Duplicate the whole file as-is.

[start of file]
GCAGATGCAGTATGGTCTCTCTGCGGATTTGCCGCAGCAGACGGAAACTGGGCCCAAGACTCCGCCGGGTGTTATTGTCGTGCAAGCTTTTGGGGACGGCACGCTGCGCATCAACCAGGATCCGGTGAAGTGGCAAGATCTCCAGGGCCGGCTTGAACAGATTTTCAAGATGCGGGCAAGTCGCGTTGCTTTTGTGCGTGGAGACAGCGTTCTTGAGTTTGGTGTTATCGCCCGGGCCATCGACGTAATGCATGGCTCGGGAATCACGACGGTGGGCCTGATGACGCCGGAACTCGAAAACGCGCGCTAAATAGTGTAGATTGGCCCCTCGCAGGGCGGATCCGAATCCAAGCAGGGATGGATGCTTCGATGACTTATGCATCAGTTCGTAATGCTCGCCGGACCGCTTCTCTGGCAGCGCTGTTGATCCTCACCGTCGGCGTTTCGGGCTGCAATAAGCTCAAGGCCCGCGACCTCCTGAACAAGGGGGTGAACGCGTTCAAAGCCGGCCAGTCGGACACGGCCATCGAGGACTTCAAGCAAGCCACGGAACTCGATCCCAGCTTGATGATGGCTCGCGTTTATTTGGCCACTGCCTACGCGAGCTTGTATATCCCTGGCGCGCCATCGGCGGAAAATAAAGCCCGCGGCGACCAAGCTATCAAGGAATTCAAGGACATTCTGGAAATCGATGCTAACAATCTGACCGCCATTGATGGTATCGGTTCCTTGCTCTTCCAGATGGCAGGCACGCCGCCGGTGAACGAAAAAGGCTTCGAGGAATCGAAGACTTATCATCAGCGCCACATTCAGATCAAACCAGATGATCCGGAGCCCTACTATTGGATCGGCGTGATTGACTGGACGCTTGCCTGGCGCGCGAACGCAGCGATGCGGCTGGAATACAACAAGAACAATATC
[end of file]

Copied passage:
GCAGATGCAGTATGGTCTCTCTGCGGATTTGCCGCAGCAGACGGAAACTGGGCCCAAGACTCCGCCGGGTGTTATTGTCGTGCAAGCTTTTGGGGACGGCACGCTGCGCATCAACCAGGATCCGGTGAAGTGGCAAGATCTCCAGGGCCGGCTTGAACAGATTTTCAAGATGCGGGCAAGTCGCGTTGCTTTTGTGCGTGGAGACAGCGTTCTTGAGTTTGGTGTTATCGCCCGGGCCATCGACGTAATGCATGGCTCGGGAATCACGACGGTGGGCCTGATGACGCCGGAACTCGAAAACGCGCGCTAAATAGTGTAGATTGGCCCCTCGCAGGGCGGATCCGAATCCAAGCAGGGATGGATGCTTCGATGACTTATGCATCAGTTCGTAATGCTCGCCGGACCGCTTCTCTGGCAGCGCTGTTGATCCTCACCGTCGGCGTTTCGGGCTGCAATAAGCTCAAGGCCCGCGACCTCCTGAACAAGGGGGTGAACGCGTTCAAAGCCGGCCAGTCGGACACGGCCATCGAGGACTTCAAGCAAGCCACGGAACTCGATCCCAGCTTGATGATGGCTCGCGTTTATTTGGCCACTGCCTACGCGAGCTTGTATATCCCTGGCGCGCCATCGGCGGAAAATAAAGCCCGCGGCGACCAAGCTATCAAGGAATTCAAGGACATTCTGGAAATCGATGCTAACAATCTGACCGCCATTGATGGTATCGGTTCCTTGCTCTTCCAGATGGCAGGCACGCCGCCGGTGAACGAAAAAGGCTTCGAGGAATCGAAGACTTATCATCAGCGCCACATTCAGATCAAACCAGATGATCCGGAGCCCTACTATTGGATCGGCGTGATTGACTGGACGCTTGCCTGGCGCGCGAACGCAGCGATGCGGCTGGAATACAACAAGAACAATATC